She also stated in no uncertain terms that she was not going to be doing any mimicry. She had to have free rein to compose, not just replace. But having the temp music already there was, for her, a good starting point: it meant she didn't have to try to pick a director's brain about some of the basics of timing, mood shifts, rises and falls, etc.

Then the fun part began. Kate and I had many long conversations where we watched parts of the film and I got to expound on the emotional texture of the film. She asked me to just describe what the "feel" of the film was at a certain point, and she took copious notes. I'll quote here from the blog entry I referenced above:

Clayton and I went through the scenes in the film together and he provided poignant adjectives to describe the mood in each scene. For example, one of my favorite compositions, which we called "Tevatron Dream," was described by Clayton as, "the tevetron having a dream. slightly surreal; waiting, peaceful intermission; rye sense of humor, dreamy, wink in eye, half asleep, kicking back, relaxing after hard work; not dark, emotionally neutral." After understanding the underlying mood in each scene, I started collecting timbres, textures, and modeling synths that I thought might fit.

That phrase, "The Tevatron having a dream," was something that I came back to again and again. I thought it was an absolutely perfect way to describe the passage. If the tevatron could have a dream, what would it dream about? As this aging machine, contemplating the last years of its life, drifted off to slumber, what images would rumble around its four-mile ring? I suspect the Higgs boson would be part of it. I could imagine the Tevatron twitching as it slept, like a dog, its legs gently pawing at an imaginary lawn. The Tevatron might bump and rattle a little as it slept, drifting through the ether and racing across the universe, dragging through the Higgs field, bouncing between protons and electrons, sighing gently as it settled down next to the buffalo, then jumping up again as an anti-proton exploded into a shower of gluons and tau pairs.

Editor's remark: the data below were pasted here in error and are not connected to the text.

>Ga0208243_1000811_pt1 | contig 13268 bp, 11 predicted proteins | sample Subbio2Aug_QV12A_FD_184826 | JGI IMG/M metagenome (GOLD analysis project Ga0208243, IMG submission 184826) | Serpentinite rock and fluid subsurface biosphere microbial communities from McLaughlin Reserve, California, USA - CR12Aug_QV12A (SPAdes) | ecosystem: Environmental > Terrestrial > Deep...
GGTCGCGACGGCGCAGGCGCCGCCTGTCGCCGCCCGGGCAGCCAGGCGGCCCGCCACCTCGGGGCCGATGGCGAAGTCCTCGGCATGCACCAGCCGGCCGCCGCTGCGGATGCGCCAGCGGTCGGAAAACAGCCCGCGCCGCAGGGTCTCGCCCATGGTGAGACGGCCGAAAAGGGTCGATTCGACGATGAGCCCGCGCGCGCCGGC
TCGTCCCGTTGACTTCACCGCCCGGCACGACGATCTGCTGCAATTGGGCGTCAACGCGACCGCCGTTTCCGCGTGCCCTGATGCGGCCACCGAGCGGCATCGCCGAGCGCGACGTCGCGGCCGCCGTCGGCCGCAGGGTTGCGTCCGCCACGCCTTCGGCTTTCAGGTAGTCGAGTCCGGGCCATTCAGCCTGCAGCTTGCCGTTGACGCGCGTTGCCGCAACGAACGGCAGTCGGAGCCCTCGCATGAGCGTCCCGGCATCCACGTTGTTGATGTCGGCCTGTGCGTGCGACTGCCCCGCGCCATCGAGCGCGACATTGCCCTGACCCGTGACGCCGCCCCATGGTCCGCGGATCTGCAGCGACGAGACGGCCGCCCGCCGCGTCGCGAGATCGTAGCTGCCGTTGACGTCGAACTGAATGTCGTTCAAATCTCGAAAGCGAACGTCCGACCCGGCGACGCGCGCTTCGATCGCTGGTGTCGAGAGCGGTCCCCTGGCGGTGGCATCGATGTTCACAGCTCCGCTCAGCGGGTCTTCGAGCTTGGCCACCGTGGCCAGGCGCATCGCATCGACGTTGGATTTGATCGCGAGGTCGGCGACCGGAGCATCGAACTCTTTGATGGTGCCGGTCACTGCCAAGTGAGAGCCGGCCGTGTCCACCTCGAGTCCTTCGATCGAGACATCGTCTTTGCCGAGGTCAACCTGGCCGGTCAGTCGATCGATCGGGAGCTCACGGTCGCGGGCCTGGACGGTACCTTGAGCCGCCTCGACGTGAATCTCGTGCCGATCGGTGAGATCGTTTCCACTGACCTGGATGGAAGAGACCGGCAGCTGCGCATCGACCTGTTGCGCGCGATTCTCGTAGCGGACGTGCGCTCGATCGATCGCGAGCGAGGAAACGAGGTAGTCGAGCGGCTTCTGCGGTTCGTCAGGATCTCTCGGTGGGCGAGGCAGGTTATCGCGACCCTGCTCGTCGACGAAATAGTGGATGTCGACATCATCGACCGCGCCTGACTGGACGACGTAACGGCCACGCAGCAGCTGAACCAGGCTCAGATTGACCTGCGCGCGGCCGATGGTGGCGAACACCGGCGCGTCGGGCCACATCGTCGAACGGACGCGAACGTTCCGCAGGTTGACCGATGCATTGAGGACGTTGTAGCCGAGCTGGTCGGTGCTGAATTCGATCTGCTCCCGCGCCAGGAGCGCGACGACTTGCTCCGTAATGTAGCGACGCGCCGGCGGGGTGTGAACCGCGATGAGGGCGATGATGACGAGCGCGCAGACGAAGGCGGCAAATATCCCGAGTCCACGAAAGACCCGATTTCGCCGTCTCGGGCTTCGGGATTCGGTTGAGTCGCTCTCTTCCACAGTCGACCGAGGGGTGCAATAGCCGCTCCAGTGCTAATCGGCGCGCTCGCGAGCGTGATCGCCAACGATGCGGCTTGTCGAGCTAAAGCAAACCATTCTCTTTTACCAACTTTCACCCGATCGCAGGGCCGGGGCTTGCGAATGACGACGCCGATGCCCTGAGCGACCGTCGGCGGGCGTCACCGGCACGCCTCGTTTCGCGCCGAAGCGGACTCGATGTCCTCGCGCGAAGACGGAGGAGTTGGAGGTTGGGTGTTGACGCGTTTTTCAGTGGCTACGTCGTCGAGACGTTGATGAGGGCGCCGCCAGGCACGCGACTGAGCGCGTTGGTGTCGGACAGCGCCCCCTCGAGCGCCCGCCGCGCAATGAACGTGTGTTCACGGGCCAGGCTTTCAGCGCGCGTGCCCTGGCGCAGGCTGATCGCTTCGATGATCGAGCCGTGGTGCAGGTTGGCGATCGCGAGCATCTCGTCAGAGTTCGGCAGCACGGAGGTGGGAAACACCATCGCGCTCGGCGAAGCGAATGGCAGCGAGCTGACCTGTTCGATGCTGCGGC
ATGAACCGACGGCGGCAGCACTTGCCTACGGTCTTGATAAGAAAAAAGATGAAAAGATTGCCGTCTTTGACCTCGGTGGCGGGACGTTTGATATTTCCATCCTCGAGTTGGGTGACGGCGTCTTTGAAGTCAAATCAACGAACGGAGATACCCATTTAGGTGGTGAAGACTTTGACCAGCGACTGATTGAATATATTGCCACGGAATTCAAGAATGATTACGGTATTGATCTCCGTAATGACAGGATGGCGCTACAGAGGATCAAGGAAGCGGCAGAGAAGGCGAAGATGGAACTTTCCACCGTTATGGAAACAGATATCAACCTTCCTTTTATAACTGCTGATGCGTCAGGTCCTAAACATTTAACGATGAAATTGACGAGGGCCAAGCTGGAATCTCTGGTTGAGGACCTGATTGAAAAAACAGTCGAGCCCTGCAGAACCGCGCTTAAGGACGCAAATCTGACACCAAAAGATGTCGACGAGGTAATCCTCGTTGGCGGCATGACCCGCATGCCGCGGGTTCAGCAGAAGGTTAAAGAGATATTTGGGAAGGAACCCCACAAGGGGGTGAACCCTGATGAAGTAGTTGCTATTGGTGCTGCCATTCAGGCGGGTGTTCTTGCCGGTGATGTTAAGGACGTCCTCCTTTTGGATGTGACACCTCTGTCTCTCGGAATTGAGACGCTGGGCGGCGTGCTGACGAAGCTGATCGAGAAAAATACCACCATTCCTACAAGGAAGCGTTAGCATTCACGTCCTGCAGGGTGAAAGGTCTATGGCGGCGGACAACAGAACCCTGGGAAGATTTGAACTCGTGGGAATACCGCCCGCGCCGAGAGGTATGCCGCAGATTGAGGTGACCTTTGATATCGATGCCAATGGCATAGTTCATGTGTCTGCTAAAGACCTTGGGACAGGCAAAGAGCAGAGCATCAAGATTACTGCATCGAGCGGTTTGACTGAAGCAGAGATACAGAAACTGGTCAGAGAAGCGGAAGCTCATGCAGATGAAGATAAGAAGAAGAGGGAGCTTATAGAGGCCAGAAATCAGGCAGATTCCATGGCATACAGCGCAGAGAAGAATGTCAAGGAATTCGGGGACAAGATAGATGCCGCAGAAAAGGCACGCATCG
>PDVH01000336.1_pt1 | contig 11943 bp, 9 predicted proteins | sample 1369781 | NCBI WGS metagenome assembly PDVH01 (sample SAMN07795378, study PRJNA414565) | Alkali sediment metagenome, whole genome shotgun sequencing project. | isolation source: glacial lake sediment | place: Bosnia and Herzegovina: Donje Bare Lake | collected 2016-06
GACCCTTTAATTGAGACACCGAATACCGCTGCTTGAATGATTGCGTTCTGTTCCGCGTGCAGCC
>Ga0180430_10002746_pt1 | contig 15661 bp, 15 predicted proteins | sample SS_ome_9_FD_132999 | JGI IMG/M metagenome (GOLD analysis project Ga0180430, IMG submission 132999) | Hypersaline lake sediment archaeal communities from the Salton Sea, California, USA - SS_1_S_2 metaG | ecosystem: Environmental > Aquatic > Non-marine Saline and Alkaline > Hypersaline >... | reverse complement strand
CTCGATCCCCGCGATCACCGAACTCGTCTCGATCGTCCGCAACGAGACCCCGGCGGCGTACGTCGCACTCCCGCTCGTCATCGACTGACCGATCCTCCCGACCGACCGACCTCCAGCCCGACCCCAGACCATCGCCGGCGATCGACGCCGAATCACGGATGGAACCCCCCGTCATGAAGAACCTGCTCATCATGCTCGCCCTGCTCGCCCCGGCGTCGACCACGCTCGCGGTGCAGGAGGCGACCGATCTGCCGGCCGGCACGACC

I think Kate got it perfectly. It's an example of the incredible processes involved in creativity: taking a semi-incoherent series of descriptions (mine) through intense technology (Kate's synthesizers and computers) and emerging with something beautiful. (Trying to figure out how to post audio here; anyone know how to do it? Kate has an example on her blog of another cut from the film).

Over the course of several weeks, we posted files back and forth, and Kate was extraordinarily cooperative, going above and beyond the call by letting me sit with her and listen to the cuts in progress, patiently letting me say things like "it should be a little darker here" or "a bit too rhythmic --- can you pull back the beats?" I think it helped that I have a background in music, so I was able to talk to her about major and minor keys, tempo, tonality, and the like.

I'll wrap it up here by saying that Kate was extraordinary to work with. We ended up with something that exceeded what the temp track had done, because it was custom-fitted for the film. Rather than being a piece of music that was composed in Scandinavia and simply placed into a soundtrack, Kate's score was composed to match the characters and stories in the film. It rose and fell at the right moments, reflected the environment, and was guided by what was happening. It didn't install emotion into the scenes, but rather reflected what was already there.

I think Walter Murch would have approved.

Friday, September 19, 2008

Black and white and read all over

A brief interview with Monica and me in the Chicago Tribune in advance of our big show tonight at the Museum of Science and Industry...

Tuesday, September 9, 2008

Speaking of competition...

We've found out that we're one of 14 documentaries in competition at the Vancouver Film Festival! 100 docs have been accepted, but only 14 are in competition. They even gave us a nice splash page --- in fact, I think the write up they gave us is about the best synopsis yet! We're showing three times there.